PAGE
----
• Understanding Autism from the Inside

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Autism “Looks” Different in Girls

autism girls

 

Many more boys are diagnosed with autism than girls; in fact, four times more boys are diagnosed. While the reason for the disparity between male and female autism rates is relatively unknown, there are several theories. One theory is that the possible mechanism for the transmission of autism is on the sex-linked X chromosome, but researchers are still a long way from identifying a simple genetic cause for autism. Females are sometimes thought to be “protected” from autism but the reason remains unknown. The reason for this imbalance between the sexes may be something much simpler—autism presents differently in females. Autistic girls “look” different from autistic boys.

Girls Are Not Referred for Diagnosis

More boys are diagnosed with autism, but is it because more boys have autism? Tony Attwood, an Australian psychologist specializing in Asperger’s Syndrome, asserted that many girls with Asperger syndrome, a form of high-functioning autism, are never referred for diagnosis, and so are simply missing from statistics. Boys tend to be more noticeably “different” or disruptive than girls. It is important to recognize the different ways autism may present in girls because autistic girls who go undiagnosed, or are diagnosed late (instead of in early childhood) are at a greater risk to develop anxiety, depression, and eating disorders.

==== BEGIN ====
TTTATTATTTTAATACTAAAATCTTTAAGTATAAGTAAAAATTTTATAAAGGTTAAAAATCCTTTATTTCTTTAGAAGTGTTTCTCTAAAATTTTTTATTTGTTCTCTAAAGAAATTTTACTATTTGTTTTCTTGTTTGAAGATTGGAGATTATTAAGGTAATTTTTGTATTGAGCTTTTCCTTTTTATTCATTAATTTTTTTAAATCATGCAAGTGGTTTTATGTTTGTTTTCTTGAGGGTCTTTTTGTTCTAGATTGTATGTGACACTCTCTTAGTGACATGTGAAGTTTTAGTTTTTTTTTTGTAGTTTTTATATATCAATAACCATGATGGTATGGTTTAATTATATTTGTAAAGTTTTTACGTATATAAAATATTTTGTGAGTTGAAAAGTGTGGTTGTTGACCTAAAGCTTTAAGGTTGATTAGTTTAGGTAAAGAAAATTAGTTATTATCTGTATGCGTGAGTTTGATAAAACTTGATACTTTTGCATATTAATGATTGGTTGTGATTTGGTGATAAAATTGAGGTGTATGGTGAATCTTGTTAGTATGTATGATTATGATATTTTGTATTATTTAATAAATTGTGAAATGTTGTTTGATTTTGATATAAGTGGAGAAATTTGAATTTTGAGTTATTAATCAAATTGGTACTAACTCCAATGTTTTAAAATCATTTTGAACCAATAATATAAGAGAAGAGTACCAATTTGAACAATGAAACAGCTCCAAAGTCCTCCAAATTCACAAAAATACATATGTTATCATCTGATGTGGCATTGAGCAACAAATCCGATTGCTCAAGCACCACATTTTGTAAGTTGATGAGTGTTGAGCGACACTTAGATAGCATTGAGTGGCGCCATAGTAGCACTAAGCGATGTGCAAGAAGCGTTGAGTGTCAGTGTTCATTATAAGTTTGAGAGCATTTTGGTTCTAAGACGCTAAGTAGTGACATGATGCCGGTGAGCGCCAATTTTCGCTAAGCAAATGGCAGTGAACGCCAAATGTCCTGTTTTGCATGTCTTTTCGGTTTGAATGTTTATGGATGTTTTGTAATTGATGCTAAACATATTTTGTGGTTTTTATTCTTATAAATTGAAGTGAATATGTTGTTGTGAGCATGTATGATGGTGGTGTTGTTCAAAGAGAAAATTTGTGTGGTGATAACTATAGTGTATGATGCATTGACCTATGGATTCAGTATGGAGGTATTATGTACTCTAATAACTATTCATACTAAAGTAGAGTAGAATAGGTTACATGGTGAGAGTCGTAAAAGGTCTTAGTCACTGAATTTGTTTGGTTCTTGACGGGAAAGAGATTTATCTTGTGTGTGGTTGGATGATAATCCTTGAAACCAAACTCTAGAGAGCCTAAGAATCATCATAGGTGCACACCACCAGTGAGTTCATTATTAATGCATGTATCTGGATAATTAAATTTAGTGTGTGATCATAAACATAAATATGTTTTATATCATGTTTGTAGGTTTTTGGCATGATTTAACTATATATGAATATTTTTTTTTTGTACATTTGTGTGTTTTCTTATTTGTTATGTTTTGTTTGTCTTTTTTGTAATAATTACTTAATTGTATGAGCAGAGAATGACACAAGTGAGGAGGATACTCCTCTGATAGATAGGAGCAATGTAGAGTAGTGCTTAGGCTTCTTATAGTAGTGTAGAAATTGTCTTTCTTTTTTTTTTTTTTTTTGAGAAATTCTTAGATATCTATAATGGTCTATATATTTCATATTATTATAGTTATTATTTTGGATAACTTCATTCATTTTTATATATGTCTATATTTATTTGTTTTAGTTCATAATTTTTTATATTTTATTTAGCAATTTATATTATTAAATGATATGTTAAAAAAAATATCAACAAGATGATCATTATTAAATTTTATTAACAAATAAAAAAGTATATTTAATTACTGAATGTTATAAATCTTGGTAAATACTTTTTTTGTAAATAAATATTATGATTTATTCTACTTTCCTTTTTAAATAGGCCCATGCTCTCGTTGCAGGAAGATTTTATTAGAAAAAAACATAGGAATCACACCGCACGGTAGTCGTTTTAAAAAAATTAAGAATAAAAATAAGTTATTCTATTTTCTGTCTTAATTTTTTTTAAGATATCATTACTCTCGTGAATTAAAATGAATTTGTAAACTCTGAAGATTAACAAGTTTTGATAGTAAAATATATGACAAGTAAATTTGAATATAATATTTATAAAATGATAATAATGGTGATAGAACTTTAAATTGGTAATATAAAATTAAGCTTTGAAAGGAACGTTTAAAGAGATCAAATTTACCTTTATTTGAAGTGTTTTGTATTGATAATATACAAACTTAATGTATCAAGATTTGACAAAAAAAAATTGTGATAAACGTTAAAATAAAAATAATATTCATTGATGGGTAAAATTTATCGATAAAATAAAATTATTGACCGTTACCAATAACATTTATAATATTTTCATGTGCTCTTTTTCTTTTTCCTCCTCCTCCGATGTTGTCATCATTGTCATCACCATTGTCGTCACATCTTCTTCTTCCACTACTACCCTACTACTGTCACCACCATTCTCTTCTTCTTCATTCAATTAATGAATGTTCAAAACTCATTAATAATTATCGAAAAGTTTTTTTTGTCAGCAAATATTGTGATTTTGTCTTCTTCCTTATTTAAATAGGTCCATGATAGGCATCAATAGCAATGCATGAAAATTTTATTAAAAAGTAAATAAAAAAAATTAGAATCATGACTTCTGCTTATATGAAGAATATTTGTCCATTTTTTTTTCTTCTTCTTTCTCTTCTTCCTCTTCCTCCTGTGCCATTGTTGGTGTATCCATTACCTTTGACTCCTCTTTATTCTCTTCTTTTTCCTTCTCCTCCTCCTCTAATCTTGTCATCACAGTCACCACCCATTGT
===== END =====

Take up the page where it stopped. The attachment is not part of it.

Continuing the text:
Girls Mask Symptoms

Girls with Asperger’s Syndrome, or high-functioning autism, may be better at masking their difficulties in order to fit in with their peers, and in general have a more even profile of social skills. Many times this alone eliminates a referral, or diagnosis because the current diagnostic model is based on autistic behavior in boys. Some of the main characteristics that we see in autism, are still present in girls; they may just look different.

Special Interests are Different

Special interests, sometimes seen as obsessions are a common trait in autism. In fact, it is one of the diagnostic criteria an “encompassing preoccupation with one or more stereotyped and restricted patterns of interest that is abnormal either in intensity or focus.” Boys tend to have non-conventional special interests; interests that are rare enough to catch attention. A girl on the autism spectrum may not appear to have any “odd” special interests; however, these interests are still present. Girl’s special interests tend to be more “normal” focusing on such things like ponies, princesses, or unicorns; interests that seem completely normal for a little girl. What needs to be looked at however, is the intensity and focus. Because girl’s special interests tend to be more in tuned with those of the typical female child, this important symptom, or trait, of autism can often be missed or appear to not be present.

Language Development

Girls in the general population tend to have more developed verbal skills than boys. Girls with autism, or Asperger’s Syndrome, may also possess advanced verbal skills, or be hyperlexic. Hyperlexia is the ability to read on a level way above what is expected for the child’s age, but with a below average ability to understand spoken language. In this child, pragmatic language may be affected. However, if the girl is overlooked, her difficulties masked, she may never be referred for speech services, or have her pragmatic language skills tested.